What happened in New Orleans this week was a big family get-together. But here at St. Petri, we live at home. We are a family of faith. We know the ways we've fallen short of being a good family. We know we've tried, and failed, and tried again. We are a family of faith. Some of us have been here for generations. Some of us are, as Ephesians says, adopted into this family and now members of the household. We are a family of faith. That means we're in the thick of things. We know what's in the closets (for the most part). And, I believe, we are called to the same loving faithfulness with each other as we are in our biological and sociological families at home. We are called to love and be loved no matter what. We are a family of faith.

What got me thinking along these lines was something Professor Sally Brown of Princeton University wrote about this reading from Ephesians: "The new household of God is not a purely spiritual reality that we visit briefly on Sundays -- a weekly "time out" in which we pretend peace is possible by sitting next to people we scrupulously avoid the rest of the time. The church is the daring practice of a new politics -- a different kind of power, the self-outpoured, boundary-crossing power of Christ's cross. We trust this power, letting it undermine every wall, until we are "built together spiritually into a dwelling place for God" (verse 22)."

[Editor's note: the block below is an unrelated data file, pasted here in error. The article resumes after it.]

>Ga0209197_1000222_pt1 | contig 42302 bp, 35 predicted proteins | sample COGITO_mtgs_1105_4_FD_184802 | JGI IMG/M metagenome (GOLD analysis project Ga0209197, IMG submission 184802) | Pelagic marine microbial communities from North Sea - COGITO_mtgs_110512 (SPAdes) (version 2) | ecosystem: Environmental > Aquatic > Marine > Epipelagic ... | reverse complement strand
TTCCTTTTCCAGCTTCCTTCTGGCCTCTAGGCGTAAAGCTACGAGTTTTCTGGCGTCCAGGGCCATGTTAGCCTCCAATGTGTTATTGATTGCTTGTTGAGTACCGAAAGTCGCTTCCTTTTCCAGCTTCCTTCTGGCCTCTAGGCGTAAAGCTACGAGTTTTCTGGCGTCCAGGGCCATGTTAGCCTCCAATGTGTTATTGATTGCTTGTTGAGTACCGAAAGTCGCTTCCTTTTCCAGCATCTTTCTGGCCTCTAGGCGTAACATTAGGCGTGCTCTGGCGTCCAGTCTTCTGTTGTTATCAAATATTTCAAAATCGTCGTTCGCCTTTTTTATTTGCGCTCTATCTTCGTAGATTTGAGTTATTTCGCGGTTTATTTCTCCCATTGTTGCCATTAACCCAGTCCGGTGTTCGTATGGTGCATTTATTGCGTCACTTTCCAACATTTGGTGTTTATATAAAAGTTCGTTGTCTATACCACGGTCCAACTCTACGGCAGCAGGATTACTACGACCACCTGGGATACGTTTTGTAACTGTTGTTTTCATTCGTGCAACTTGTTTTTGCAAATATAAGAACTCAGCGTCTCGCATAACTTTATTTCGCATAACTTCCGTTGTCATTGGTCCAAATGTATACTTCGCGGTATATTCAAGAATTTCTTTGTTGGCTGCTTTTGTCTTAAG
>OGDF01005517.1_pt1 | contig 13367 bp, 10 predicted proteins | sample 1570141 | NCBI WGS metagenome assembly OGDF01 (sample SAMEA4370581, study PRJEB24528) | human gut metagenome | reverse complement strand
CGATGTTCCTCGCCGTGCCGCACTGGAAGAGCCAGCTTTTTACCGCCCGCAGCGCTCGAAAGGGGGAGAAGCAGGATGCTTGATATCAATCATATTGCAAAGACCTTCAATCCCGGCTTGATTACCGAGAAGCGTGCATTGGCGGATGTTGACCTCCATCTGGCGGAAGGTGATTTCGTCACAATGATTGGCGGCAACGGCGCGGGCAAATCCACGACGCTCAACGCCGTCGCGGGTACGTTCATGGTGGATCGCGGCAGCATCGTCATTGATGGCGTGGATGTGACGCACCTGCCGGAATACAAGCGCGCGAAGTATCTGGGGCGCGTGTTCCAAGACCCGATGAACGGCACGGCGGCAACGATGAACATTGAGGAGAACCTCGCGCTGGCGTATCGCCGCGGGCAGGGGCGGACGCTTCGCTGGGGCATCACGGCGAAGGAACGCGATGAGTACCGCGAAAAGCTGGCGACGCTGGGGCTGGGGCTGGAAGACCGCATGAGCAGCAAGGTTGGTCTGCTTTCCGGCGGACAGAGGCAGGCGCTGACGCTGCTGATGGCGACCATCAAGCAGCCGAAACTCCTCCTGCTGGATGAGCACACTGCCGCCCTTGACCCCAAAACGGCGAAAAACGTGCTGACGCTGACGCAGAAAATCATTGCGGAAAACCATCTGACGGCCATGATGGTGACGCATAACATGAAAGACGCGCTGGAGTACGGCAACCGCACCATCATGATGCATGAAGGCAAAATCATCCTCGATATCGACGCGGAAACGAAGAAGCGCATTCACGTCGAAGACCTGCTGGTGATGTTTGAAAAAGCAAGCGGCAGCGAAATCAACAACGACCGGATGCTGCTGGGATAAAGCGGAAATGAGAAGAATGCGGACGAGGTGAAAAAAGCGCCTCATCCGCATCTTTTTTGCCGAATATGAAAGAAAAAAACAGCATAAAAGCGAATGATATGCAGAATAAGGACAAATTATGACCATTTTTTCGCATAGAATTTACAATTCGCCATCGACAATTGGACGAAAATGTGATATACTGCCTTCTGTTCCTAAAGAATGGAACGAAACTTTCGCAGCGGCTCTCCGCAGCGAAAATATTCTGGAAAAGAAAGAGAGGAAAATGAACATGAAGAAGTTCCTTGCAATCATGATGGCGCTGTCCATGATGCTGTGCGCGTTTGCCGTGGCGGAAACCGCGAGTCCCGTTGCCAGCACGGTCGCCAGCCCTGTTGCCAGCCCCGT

Most of our families are bound together by blood: we are parents and children and brothers and sisters and cousins and uncles and aunts and grandparents because we share the same bloodline. Folks, this family of faith is also bound together by blood, but it isn't our blood that does it. "But now in Christ Jesus you who were once far off have been brought near by the blood of Christ. For he is our peace; in his flesh he has made both groups into one and has broken down the dividing wall, that is, the hostility between us. Jesus has abolished the law with its commandments and ordinances, that he might create in himself one new humanity..."

Jesus himself is our peace and the bond that makes us a family of faith. Not our constitution or our building. Not the organ or the praise band. Not the pastor and not the Council president. Not VBS, or quilters, or the choir, or confirmation. We aren't a family of faith because we've got people with tattoos sitting next to people who don't, although that's a good sign. We aren't a family of faith because we've welcomed new members and put their gifts to good use, although that's a good sign, too. We are a family of faith because Jesus has made us a family of faith.

If you've been following the news from New Orleans this week, you know that the gathering going on in the LutherDome has been a pretty fantastic celebration of our family. But now all those kids are heading back home, coming back to their families of faith. They're coming home to the local family God has planted where they live, the family that is one in Christ and gathered by the Holy Spirit to proclaim God's abundant grace and love. They are the saints come marching in, and we are the citizens welcoming them home. Thanks be to God that we have this family of faith - and help us, good and gracious Lord, to love one another in our family as you have loved us. Amen.